@Brien Jackson: You have to spend 2-12% of your income in order to get those subsidies. If you’re making $20,000 (which is about 200% of the FPL for one person), you will have to pay about $80 a month to meet those numbers. For a “silver” plan, which isn’t really worth the paper it’s printed on. I live in a smaller Midwestern town where the cost-of-living is fairly low, and I can tell you that $80 a month would be pretty hard to manage on a salary of $20,000 a year, especially with student loans.

    @jwb: I know it sounds like I’m throwing in the towel, but I’m really not. I’m just trying to explain how this will come off to young people.

  147. 147
    gwangung says:

    i am sick and f’ing tired of people saying that this is our only chance to reform healthcare for at least the next 20 years! why would that be?

    Because it’s true.

    Think about it. You bring up a bitter divisive measure and you lose. NOBODY will bring it up again in the next few years unless you bring even more firepower to bear—and that’s not gonna happen BECAUSE YOU LOST.

  148. 148
    Meyer says:

    You don’t need to be a genius to see how this plays out. I’ve been involved, as an employer, with HC purchasing for several years. We’re fucked, and by “we”, I mean this entire country. So:

    The dems accept this bill and pass it. This is actually a good thing for the country – a major step forward, it greatly benefits a lot of people. It really, truly does.

    I expect this to happen.

    However.

    Without a public option OR sufficient cost controls in there, and unless I’ve missed something, they are not in there, (except maybe an extremely weak “90% of premiums must be paid out”, which amounts to an accounting game if passed and which I do not expect to pass), without controls, the insurance companies are going to fuck over the dems. They are going to raise rates, they are going to point fingers (gently – but firmly), and the dem party is done for at least a generation. Over. We are going to see a near collapse of our HC system and the dems are going to own it, rightly or wrongly. Frankly, this collapse is happening anyway, unless a good bill is passed, but I don’t think they will pass it and they now own the issue.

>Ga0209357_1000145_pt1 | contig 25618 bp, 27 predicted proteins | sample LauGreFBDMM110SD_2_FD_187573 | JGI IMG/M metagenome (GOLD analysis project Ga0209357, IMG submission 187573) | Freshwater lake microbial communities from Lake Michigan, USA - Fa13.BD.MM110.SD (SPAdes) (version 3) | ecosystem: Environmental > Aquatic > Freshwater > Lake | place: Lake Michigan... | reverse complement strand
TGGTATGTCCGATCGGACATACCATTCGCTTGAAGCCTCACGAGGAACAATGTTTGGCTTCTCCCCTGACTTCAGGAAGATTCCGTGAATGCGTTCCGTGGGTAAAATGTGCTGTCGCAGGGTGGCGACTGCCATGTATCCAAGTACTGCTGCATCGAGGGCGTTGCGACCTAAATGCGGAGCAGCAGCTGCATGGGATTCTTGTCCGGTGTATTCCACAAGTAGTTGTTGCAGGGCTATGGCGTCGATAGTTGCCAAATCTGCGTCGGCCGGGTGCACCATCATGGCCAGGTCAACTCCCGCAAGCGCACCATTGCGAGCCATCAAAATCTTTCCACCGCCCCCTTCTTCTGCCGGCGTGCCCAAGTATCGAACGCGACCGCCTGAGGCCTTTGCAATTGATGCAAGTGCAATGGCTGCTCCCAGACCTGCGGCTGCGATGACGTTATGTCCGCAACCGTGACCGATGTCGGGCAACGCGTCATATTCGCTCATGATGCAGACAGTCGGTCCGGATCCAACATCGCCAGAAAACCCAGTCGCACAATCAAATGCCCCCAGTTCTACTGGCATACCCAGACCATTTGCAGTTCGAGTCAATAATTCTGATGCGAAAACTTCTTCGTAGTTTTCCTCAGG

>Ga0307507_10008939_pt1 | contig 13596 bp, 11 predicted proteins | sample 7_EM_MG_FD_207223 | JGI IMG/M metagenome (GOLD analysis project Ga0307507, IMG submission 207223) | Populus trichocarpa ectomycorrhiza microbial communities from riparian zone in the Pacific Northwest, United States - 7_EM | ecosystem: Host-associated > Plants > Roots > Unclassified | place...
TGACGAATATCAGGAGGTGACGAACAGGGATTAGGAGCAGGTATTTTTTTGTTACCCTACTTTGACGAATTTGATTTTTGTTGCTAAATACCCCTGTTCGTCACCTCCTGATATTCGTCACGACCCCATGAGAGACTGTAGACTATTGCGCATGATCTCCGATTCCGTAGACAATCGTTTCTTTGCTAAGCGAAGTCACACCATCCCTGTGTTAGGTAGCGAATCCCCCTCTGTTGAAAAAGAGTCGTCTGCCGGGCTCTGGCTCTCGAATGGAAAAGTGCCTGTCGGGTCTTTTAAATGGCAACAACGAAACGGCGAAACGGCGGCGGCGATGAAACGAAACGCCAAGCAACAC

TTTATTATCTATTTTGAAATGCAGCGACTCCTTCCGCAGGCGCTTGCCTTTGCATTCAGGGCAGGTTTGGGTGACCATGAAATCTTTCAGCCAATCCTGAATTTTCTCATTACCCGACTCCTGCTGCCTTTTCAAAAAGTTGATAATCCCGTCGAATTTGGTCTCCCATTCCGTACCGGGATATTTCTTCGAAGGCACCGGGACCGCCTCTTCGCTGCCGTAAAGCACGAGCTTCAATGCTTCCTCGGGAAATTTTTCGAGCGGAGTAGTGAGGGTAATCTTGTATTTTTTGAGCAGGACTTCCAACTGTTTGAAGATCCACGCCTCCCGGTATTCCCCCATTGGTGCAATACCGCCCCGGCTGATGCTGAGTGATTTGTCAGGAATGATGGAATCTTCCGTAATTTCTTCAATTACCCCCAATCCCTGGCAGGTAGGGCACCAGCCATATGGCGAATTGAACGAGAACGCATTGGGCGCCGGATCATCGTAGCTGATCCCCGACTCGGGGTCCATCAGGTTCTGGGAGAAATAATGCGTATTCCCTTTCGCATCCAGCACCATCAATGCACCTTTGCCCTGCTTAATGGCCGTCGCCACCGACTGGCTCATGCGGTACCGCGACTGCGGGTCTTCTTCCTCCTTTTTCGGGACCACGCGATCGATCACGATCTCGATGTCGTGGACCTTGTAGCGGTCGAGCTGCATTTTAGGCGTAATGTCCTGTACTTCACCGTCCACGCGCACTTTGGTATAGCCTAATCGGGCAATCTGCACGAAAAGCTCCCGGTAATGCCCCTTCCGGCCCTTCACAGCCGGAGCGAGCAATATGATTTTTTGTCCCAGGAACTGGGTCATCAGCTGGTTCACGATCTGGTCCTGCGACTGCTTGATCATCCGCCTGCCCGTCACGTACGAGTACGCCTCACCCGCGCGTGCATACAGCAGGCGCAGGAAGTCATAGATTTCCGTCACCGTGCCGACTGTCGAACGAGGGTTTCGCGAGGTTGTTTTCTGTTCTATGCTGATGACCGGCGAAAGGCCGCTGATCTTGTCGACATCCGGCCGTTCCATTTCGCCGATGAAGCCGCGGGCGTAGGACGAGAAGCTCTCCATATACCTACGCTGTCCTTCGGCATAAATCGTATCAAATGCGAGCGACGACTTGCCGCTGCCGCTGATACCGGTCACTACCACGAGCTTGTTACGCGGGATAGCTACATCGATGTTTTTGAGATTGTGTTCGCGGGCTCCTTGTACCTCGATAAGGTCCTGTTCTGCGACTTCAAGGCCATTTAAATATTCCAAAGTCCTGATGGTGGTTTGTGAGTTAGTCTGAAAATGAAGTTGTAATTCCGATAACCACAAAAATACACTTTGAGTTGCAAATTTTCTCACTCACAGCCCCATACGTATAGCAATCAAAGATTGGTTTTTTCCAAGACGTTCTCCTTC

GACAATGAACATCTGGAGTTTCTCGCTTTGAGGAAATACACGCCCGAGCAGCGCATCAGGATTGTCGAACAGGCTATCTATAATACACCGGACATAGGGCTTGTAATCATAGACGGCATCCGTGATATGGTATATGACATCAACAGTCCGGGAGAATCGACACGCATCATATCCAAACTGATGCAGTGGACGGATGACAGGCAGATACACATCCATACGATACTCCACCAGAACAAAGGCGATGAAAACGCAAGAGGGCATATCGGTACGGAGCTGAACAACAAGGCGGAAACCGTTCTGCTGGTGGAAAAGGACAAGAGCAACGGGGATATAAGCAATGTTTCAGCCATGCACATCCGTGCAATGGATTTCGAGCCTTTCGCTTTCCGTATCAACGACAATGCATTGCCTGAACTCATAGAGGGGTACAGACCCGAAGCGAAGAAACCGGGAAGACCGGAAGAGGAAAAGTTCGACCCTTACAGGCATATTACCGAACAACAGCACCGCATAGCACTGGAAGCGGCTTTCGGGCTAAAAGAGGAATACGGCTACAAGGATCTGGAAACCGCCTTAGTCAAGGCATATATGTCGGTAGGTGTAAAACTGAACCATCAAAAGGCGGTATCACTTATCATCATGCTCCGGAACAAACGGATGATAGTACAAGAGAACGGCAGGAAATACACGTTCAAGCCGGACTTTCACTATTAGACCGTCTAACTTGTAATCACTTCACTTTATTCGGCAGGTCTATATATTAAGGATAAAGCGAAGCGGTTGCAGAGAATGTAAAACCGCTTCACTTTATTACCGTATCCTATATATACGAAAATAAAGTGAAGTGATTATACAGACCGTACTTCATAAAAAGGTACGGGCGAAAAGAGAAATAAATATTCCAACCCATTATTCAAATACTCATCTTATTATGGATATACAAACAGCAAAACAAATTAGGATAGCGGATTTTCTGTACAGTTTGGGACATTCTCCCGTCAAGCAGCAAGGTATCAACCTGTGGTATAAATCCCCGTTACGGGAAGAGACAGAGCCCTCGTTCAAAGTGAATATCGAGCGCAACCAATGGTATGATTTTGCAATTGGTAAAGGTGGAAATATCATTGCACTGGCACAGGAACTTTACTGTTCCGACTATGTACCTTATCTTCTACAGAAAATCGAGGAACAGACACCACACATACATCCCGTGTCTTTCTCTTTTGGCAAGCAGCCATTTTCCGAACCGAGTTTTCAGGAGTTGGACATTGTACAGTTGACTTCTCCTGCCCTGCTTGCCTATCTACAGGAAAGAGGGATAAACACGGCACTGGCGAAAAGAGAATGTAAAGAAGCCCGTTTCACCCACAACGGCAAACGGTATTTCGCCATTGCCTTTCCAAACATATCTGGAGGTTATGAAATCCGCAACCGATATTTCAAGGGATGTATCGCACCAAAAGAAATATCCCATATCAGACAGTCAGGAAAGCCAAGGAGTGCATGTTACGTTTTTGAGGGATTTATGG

The republicans will sweep to power, it’s wingnut central, and we’ll see the final stages of a bloodless corporate coup take place. HCR will see full free-market “reforms”. This won’t work either, but hey, so what.

    If I were a dem politician, I’d dump this load of toxic shit ASAP and let the states work it out. It’s the only path to survival, and it’s the only path that doesn’t have Sarah Palin or equivalent running this country.

    As Yoda said, do or do not, there is no try. This bill is a “try” and, like trying to jump a car over the grand canyon, the consequences of not making it all the way are disastrous and fatal.

    Walk away. Lick your wounds. Move on to the next thing. Blame the people who torpedoed this, work for 2010 and 2012.

    But for the love of all that is holy, do not pass a bill without strict cost controls, or you have fucked yourself, and this country, over like it has never been fucked before.

  149. 149
    Hunter Gathers says:

    @Will:

    Where do you live and what do you pay in rent and utilities? Do you have student loans?

    Eastern Illinois, and about $550 for everything, including student loans. My wife only works part-time, only bringing in about $100 a week.

    What do you do when that old car breaks down?

    Um, I fix it. Contrary to popular belief, auto repair is not complicated. Especially on older cars. Your average $10 set of rachets can work wonders.

    Because if you are making $20k a year and still have $300 extra every month that you won’t miss, you are either living in shithole USA or at your parent’s.

    I haven’t received a dime from my parents since 1996. One man’s shithole is another’s paradise.

  150. 150
    PTirebiter says:

    @joe from Lowell:

    Aren’t some of the reforms pretty much contingent upon having mandates?
    I didn’t appreciate how risky all of this was for Obama, and I think it explains his low key approach from the start. They saw the snakes in the grass and the need to temper unrealistic expectations.

  151. 151
    Jim says:

    i am sick and f’ing tired of people saying that this is our only chance to reform healthcare for at least the next 20 years! why would that be? are Dems planning on losing Congress and the White House? ‘cause if they aren’t, they should be able to revisit this at any time.

    Where do you see either an end to the filibuster or sixty votes for stronger HRC coming from?

  152. 152
    jibeaux says:

    @Will:

    Will, dear, let’s say you find out you have a brain hemangioma and no health insurance. Your problems are far, far, far greater than $200k in bankruptcy. We all need health care. Your essential beef with that is no, we actually don’t all need health care because it costs money, or is it just that the subsidies aren’t enough?

  153. 153
    truculent and unreliable says:

    @Meyer: DING DING DING DING!

    I have been discussing the perception of this, but really, there’s a whole other layer of toxic bullshit that makes this legislation a nightmare.

  154. 154
    jibeaux says:

    @Tom Hilton:

    Right, sorry. It was, literally, the Mormon thing. I always think he’s from Utah because of that. Not the square-state thing.

  155. 155
    dmsilev says:

    @Will: I spent 6+ years as a grad student only a few years ago, with a (gross) stipend that topped out at $18K, and I was able to save a small amount of money on that meager income. How? No car, for starters. Simple tastes in living and entertainment. Living in a relatively inexpensive city (Baltimore). Etc. We had insurance through the school, so premiums were taken out of the pre-tax pay.